Bank of America Corp.'s lawsuit against MGIC Investment Corp. reflects escalating tensions in the industry over mortgage insurers' denials of claims that lenders submit for defaulted home loans.
In a complaint filed in the Superior Court of California for San Francisco , BofA alleged that MGIC is denying "millions of dollars in valid mortgage insurance claims" the lender has submitted. A spokeswoman for BofA would not elaborate on the dollar amount of claims in dispute.
MGIC said in a Securities and Exchange Commission (SEC) filing that it would "vigorously" defend itself against BofA's suit. A spokesman for MGIC said the Milwaukee company would not discuss the matter further.
Rhonda Orin , a Washington-based partner at the law firm Anderson Kill & Olick , which specializes in representing policyholders, said it "seems inevitable" that lenders would resort to litigation to fight insurance rescissions, given the financial stakes.
"Everyone is looking for financial relief from this situation and insurance is one place to look and the insurance companies are saying, 'Look elsewhere,' " said Orin, who is not involved in the BofA suit.
"Lenders have been trying to handle it without full-blown litigation" so far, she said, by seeking intervention from state insurance commissioners and negotiating directly with insurers.
But "there's been an increase in inquiries from lenders to us about what their options are," she said.
BofA alleged that MGIC "has adopted unreasonable interpretations of its mortgage insurance policy language to justify its failure to pay claims" because of steep losses during the downturn.
The Charlotte banking company asked the court to determine the appropriate interpretation of terms of its policies with MGIC.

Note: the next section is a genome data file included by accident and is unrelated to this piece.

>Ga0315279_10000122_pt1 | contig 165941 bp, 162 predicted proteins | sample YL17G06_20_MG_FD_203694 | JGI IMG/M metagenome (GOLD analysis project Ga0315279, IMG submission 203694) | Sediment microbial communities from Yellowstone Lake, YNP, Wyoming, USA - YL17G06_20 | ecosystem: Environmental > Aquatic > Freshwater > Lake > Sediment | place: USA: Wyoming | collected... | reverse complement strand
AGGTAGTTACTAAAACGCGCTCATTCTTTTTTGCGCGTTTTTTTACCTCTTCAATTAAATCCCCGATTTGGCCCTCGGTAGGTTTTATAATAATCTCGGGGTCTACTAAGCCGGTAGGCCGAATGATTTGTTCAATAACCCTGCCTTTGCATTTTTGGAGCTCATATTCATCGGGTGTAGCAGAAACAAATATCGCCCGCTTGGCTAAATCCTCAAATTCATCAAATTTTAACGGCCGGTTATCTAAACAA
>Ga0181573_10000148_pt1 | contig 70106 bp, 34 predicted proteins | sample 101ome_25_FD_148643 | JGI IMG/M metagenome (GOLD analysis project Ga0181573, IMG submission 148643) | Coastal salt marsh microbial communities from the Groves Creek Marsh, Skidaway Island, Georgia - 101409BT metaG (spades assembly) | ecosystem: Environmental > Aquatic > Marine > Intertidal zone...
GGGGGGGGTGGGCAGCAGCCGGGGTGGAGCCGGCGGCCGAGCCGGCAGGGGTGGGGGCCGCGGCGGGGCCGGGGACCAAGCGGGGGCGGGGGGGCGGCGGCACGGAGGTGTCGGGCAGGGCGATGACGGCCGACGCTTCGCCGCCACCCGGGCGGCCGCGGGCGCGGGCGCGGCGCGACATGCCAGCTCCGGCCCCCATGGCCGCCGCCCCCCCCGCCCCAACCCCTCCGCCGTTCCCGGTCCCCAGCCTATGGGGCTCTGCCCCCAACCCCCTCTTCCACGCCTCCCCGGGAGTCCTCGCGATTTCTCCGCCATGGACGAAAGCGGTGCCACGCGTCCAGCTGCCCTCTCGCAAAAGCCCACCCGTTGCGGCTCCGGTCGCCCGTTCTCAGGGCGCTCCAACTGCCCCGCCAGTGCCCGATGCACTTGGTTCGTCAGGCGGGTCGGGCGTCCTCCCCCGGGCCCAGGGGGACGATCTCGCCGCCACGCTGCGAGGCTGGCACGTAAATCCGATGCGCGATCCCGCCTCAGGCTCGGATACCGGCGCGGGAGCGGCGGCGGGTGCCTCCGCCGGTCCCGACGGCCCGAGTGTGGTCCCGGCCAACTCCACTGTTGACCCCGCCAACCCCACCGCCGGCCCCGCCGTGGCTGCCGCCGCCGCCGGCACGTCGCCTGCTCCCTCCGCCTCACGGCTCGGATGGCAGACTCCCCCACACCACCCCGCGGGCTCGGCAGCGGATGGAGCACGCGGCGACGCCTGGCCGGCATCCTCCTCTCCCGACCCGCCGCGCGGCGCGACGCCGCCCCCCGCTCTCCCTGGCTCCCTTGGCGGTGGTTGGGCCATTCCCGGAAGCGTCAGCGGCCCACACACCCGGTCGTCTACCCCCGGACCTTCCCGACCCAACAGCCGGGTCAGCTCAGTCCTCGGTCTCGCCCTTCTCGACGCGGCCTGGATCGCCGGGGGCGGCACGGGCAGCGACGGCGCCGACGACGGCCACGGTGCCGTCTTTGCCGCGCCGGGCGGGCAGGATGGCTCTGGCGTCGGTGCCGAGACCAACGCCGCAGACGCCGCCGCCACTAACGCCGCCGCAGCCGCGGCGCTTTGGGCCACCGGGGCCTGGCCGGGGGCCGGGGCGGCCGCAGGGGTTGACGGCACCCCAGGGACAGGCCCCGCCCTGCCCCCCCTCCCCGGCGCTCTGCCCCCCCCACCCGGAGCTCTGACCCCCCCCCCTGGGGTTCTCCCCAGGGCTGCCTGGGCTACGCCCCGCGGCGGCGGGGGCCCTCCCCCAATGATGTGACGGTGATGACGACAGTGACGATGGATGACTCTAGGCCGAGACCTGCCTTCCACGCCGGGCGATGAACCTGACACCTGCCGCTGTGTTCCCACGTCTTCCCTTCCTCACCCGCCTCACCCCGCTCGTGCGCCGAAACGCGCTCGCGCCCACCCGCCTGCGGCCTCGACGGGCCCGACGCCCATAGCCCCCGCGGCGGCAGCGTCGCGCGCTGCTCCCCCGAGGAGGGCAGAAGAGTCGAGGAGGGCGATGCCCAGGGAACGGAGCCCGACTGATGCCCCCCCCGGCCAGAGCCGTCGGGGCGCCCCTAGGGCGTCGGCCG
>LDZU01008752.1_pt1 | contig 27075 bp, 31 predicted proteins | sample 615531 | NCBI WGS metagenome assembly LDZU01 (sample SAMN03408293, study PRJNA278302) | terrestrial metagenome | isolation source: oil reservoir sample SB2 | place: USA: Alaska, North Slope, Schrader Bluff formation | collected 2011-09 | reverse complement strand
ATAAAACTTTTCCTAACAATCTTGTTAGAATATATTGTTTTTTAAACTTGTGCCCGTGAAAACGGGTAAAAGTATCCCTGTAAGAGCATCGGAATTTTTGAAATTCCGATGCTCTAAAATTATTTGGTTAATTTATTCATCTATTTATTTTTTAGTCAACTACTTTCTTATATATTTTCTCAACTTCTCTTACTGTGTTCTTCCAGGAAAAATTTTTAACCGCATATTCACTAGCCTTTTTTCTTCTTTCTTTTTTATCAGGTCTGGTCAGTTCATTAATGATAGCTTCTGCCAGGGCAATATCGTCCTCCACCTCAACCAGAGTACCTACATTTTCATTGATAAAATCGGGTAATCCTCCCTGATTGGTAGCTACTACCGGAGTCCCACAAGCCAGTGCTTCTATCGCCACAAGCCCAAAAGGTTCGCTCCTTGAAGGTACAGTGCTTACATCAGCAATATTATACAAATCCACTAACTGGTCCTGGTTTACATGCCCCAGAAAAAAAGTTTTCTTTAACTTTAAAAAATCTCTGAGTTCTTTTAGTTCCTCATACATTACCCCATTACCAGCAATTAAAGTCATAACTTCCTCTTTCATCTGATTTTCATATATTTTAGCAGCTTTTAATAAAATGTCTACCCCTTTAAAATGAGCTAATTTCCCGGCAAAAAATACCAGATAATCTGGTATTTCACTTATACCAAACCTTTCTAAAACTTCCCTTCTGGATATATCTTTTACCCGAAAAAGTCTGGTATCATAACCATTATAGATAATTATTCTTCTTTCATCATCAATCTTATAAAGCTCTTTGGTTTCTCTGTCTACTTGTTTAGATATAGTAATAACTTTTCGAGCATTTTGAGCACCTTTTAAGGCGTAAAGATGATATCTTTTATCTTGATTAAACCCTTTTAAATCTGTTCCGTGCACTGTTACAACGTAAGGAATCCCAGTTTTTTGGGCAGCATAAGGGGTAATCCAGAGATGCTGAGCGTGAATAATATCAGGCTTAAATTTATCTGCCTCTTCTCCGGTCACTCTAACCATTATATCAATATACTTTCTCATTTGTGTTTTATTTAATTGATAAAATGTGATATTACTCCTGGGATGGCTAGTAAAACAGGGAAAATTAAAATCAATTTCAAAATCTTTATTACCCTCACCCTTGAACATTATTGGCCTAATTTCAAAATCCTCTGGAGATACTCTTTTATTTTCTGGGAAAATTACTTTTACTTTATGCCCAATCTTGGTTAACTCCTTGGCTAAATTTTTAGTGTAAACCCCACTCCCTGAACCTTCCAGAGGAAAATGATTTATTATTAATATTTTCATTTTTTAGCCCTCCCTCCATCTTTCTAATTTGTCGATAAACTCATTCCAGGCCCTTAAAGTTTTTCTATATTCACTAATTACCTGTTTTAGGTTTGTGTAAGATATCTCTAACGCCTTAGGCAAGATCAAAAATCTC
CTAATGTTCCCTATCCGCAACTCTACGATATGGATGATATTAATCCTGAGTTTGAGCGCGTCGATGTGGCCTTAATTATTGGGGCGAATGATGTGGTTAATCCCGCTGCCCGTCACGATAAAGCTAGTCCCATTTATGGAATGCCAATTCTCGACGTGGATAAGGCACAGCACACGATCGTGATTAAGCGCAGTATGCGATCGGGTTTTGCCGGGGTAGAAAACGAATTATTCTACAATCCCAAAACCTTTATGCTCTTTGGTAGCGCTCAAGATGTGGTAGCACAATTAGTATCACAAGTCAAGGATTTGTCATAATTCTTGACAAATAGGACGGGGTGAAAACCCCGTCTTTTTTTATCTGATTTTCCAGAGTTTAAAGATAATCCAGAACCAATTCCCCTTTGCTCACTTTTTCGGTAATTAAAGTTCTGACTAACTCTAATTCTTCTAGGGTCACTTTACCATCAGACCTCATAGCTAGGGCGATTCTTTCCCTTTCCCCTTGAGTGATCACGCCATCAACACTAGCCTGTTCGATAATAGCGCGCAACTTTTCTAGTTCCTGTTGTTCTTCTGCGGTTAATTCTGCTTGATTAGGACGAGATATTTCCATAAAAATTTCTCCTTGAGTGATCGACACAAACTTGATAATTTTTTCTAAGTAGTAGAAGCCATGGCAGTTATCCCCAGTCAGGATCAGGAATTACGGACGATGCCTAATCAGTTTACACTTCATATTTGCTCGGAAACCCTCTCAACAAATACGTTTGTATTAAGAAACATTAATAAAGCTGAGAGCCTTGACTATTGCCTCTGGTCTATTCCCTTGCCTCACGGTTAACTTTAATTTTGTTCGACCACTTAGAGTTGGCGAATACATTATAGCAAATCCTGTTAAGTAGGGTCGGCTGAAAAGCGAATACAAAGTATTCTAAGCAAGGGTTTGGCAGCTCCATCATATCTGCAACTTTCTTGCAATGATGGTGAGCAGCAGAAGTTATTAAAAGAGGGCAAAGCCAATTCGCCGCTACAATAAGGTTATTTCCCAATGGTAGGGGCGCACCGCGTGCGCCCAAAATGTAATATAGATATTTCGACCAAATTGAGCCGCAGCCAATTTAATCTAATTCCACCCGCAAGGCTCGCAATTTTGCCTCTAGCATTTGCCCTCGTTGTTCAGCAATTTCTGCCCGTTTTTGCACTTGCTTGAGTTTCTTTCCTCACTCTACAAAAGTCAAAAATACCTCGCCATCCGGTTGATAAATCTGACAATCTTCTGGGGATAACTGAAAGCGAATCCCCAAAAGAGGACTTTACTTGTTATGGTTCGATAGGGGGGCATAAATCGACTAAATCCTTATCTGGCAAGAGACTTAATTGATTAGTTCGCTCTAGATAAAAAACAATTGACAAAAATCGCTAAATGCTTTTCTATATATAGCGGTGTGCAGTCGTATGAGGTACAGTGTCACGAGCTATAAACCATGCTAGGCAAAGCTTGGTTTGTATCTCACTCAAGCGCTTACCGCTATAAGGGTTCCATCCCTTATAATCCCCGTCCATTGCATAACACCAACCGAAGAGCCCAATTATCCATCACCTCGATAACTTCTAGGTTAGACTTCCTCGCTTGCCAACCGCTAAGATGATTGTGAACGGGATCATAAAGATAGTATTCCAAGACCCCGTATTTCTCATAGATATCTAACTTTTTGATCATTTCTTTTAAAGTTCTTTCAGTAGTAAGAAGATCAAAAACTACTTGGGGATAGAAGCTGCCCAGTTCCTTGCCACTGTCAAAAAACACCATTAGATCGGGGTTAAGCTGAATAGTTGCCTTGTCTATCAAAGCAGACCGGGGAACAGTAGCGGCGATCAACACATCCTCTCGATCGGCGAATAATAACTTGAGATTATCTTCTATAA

Among other things, BofA said, MGIC has improperly taken the position that the lender must prove it was not aware of an alleged borrower misrepresentation to avoid rescission of a policy.
With its purchase of Countrywide Financial Corp. last year, the $1.7 trillion-asset BofA became the largest residential lender and servicer.
The suit was filed last week and received little attention until MGIC disclosed it in the SEC filing Tuesday night. On Wednesday, MGIC shares fell 9.4%, to $5.76 a share.
In a report published this month, Moody's Investors Service said that private mortgage insurers had rejected 20% to 25% of claims in recent quarters, compared with a long-term average of about 7%.
MGIC, the largest mortgage insurer by policies in force, is no exception to the trend. In its third-quarter financial report, filed in November, it reported that it had denied 20%-22% of claims during the nine months through March, compared with 12.7% in the first quarter of 2008.
But while MGIC said it continued "to have discussions with lenders regarding their objections to rescissions that in the aggregate are material," it was not then "involved in arbitration or judicial proceedings regarding a material amount of" them.
Though they are a defensive measure, rescissions could presage another trouble spot for mortgage insurers, which have been struggling to survive amid the severest housing downturn since the Great Depression.
In its third-quarter filing, MGIC said that it had performed contract underwriting on a large amount of mortgages that it had insured, and that ultimately claims against it for poor quality work could be substantial.
"The rescission of mortgage insurance coverage on loans on which we also provided contract underwriting services makes a claim for a contract underwriting remedy more likely to occur," the company said.